Author: cyborgcnc

Fusion 360 Machining of a ’62 Stratocaster

Fusion 360 Machining of a '62 Stratocaster

Here is a short video of my CNC machine cutting out the neck, fretboard, and body of a ’62 strat I am in the process of building.  As can been seen, the entire guitar was modeled in Fusion 360, and then the machine tool paths were also created in Fusion 360.  The G-code was then exported into Mach3, and the CNC machine did the rest.  Please let me know if I can answer any questions.

I used one of my all-time favorite songs as the background to this video, and I hope you enjoy it, especially in these crazy times we are all living in now.

Fusion 360 Cutting Curved Bottom Fret Slots

Fusion 360 Curved Bottom Fret Slots

As I have been getting questions from folks, I decided to do a short video on how I approach the task of cutting curved bottom Fret Slots.  Have a look, and please let me know if I can clarify anything further.

Fusion 360 Edit In Place

Fusion 360 New Edit In Place Feature!

A very new and exciting feature of Fusion 360, is the ability to now be able to “Edit In Place” when it comes to assemblies.  Other modelers (like Solidoworks) have had this feature for years.  It was a very pleasant surprise to see that now Fusion has it also!  To use it, you will need the latest update.  Take a look at the video below, where we will use this new feature, to perfectly conform the Archtop Neck Extension to the top!  Video also describes the feature, how to enable it, and obviously how to use it.  Hope you find this helpful!

Fusion 360 Guitar Modeling

Fusion 360 Guitar Modeling

Over the last couple of weeks, I have been playing around with Fusion 360 from Autodesk. One of the main reasons for this, is that it will make it a lot easier for folks to get started down the modeling path, simply because it is FREE software for hobbyists.  There are a lot of things to like about this package, and yet again, there are a lot of things NOT to like, but is it not this way with life in general?

One of the things that I found to be a bit more difficult in this software (as compared to Solidworks) is that it does need to do a bit more “growing up” in its parametric model creation.  Particularly, I am talking about the creation of sketches, as used in parametric modeling.  Solidworks has a lot more and in my opinion, a lot easier, tools.  Non the less, one can still achieve good results with Fusion 360, albeit a bit of frustration.  Can’t beat the price right?  So willing to put up with a little harder workflow, if the results are good.  Anyway, not going to go into too much of a debate here, or the details of my comments.  So why am I writing this?  Well good news!  I am considering a NEW series of instructional videos on Fusion 360!  As such, I am considering the building of my Archtop Guitar, using the same Benedetto plans I used in creating it in Solidworks.  Since I am aiming for a complete build, the construction of the neck will also be done, and detailed.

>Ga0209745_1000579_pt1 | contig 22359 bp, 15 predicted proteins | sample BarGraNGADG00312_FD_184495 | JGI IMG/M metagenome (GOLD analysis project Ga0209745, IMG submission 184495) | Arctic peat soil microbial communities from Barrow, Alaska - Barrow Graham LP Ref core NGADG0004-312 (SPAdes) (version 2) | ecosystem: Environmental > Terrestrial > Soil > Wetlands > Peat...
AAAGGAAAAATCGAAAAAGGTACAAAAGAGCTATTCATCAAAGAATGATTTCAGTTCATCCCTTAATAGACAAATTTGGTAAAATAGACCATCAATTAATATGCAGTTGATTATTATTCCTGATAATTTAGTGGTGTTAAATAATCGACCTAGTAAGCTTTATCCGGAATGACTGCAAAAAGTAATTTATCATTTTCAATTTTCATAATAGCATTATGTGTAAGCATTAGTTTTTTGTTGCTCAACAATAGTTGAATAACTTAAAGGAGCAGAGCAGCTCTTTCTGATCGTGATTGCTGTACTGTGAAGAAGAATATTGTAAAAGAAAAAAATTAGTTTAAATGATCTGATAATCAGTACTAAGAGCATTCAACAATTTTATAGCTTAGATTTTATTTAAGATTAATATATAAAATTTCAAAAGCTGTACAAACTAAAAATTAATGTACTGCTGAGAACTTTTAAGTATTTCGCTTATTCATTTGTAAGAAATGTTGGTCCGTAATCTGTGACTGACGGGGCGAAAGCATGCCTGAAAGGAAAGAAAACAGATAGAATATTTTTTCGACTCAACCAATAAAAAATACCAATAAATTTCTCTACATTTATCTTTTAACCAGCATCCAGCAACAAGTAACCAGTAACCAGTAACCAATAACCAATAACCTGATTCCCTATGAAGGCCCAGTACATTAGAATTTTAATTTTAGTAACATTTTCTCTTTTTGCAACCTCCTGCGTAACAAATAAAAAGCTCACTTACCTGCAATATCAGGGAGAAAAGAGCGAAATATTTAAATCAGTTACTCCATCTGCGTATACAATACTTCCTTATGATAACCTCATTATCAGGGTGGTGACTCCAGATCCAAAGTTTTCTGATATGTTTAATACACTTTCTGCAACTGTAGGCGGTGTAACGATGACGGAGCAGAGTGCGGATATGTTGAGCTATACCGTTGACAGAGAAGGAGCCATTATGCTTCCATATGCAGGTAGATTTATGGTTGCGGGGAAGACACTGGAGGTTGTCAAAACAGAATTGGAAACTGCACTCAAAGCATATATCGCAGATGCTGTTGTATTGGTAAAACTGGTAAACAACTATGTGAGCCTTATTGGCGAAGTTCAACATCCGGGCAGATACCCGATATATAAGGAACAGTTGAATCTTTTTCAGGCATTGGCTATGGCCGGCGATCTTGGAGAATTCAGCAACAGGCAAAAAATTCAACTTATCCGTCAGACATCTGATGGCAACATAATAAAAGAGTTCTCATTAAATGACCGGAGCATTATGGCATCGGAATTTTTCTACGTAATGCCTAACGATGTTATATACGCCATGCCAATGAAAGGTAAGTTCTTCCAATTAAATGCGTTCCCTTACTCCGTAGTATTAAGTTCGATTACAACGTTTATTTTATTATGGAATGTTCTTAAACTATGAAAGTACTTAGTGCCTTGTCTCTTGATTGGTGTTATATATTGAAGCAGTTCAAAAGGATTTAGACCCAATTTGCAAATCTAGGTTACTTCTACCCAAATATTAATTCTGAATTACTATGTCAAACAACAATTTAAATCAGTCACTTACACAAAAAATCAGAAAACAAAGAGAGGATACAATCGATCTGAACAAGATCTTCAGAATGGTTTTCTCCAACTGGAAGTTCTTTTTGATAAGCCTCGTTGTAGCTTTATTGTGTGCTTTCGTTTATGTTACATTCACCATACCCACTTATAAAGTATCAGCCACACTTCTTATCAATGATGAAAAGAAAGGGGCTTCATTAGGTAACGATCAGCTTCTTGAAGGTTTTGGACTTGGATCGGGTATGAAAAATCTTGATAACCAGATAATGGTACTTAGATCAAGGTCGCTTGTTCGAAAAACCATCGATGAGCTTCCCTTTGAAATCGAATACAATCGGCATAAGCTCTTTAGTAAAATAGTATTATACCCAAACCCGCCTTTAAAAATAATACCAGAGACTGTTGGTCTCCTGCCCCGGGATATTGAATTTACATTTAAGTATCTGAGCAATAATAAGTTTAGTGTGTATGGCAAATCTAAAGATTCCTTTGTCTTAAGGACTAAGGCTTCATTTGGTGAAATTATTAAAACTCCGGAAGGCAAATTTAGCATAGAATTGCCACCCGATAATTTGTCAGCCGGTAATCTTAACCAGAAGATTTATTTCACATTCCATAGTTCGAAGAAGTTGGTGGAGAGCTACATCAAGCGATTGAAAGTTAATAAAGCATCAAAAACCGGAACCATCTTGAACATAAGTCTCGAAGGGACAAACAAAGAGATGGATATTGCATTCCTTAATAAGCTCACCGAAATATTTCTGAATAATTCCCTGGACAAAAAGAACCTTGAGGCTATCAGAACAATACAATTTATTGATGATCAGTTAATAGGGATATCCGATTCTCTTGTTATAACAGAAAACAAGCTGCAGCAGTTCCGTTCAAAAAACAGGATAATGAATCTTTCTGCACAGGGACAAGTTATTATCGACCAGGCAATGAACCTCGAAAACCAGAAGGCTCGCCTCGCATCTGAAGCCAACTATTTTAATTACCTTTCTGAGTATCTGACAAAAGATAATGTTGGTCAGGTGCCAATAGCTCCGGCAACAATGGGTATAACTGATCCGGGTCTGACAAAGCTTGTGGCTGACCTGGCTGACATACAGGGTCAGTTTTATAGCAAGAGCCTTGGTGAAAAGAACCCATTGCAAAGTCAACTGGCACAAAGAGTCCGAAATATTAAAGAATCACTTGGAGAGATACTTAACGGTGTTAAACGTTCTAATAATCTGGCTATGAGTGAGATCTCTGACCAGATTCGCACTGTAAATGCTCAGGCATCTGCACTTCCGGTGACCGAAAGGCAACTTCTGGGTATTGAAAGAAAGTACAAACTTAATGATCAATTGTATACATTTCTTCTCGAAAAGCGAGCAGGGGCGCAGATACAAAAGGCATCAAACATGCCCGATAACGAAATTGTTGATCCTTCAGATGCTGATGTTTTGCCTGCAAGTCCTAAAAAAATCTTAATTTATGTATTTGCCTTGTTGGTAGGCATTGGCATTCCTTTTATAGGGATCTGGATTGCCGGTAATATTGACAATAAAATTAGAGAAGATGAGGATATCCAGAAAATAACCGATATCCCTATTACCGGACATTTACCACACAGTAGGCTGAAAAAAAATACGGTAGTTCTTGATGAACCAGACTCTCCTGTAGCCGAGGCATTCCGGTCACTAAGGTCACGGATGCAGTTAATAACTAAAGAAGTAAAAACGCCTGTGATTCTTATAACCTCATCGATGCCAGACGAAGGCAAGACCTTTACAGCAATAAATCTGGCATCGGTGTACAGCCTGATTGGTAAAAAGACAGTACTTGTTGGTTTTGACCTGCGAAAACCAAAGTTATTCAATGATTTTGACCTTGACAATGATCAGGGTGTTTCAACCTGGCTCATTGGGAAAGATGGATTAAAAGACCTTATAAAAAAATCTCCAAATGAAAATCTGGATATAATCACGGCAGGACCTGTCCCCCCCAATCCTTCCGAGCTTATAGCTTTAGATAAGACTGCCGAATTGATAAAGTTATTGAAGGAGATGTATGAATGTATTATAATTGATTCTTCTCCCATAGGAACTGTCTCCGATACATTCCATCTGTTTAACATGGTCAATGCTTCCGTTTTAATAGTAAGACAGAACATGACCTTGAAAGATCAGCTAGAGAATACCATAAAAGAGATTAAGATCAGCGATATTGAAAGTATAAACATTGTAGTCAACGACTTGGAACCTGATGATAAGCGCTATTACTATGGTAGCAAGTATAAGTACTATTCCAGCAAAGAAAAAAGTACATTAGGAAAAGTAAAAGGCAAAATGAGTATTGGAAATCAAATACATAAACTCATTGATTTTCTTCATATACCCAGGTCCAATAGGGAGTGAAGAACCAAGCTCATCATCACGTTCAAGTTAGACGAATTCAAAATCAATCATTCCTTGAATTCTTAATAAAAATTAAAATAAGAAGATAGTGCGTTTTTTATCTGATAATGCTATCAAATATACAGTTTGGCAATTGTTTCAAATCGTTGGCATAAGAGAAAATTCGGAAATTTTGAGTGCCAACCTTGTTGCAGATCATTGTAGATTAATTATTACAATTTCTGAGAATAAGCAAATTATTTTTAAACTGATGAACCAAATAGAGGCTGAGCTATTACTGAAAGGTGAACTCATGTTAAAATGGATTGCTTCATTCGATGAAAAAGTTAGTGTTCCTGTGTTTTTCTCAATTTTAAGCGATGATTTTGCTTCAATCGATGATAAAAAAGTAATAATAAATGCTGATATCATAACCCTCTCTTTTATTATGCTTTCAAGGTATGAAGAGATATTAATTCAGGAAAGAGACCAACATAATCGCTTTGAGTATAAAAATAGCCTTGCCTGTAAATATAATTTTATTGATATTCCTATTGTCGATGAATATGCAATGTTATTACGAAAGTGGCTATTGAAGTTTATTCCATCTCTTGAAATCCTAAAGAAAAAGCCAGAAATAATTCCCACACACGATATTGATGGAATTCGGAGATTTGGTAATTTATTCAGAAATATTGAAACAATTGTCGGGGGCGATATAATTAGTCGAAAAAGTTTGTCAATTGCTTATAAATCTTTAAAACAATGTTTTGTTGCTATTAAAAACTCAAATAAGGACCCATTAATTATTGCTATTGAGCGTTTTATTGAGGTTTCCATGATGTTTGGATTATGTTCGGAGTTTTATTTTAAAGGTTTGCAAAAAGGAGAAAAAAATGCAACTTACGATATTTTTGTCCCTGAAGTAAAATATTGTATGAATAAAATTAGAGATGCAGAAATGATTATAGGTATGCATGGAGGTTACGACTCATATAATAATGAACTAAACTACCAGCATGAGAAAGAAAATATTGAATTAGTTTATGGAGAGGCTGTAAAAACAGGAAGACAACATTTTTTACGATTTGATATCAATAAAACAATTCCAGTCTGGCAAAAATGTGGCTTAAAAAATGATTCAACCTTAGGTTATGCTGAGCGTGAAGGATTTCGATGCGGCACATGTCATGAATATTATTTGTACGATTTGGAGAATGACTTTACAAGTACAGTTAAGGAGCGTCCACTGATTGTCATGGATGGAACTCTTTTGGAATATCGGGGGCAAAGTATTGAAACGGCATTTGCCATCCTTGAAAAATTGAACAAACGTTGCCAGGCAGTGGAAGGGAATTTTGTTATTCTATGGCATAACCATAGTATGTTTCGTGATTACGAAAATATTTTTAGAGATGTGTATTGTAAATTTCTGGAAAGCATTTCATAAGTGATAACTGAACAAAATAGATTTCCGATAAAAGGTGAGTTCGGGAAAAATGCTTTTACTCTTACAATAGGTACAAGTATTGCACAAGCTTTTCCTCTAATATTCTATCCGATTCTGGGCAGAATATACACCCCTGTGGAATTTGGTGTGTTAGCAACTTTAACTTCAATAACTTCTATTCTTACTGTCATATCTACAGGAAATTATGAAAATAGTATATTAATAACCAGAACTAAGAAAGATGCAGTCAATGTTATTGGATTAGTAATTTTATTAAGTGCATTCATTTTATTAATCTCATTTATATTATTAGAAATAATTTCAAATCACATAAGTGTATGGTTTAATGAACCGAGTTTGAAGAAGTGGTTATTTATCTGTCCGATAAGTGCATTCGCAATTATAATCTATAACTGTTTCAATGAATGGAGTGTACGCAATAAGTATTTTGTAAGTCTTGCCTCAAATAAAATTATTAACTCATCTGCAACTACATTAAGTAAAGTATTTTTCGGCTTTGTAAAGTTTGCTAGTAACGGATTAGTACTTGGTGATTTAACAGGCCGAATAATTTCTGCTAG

Fusion 360 also, has Integrated a CAM module.  What this means, is that there is NO need for another software package for CAM machining.  If it can all be done in one, and we can achieve good results, this is certainly win-win for all.  Quite compelling for what it offers, I am sure that you will agree.  Heck, one would also think that as newer versions get released, it will also get better and better.  NO, as you might be wondering, I am not giving up Solidworks or Mastercam anytime soon.  In fact, as previously mentioned, I probably never will.  Fusion however is intriguing, and will do more work on it, especially in the making of this new series of instructional videos.

So, not sure if there will be any interest in this, but again, be it that the software can be had for free to begin with, I think this might be a good way for someone to get started down the path of 3D modeling.  Here is a short animation/Rendering I did in Fusion, with the top of my Archtop done.  I think that it not only looks good, but it stays true to the Benedetto plans.  More to come in the coming months, and as always, let me know if you have any questions I can answer.

How do I get Started?

How do I get Started?

How do I get started?  What are my up-front costs? I am a newbie to CNC.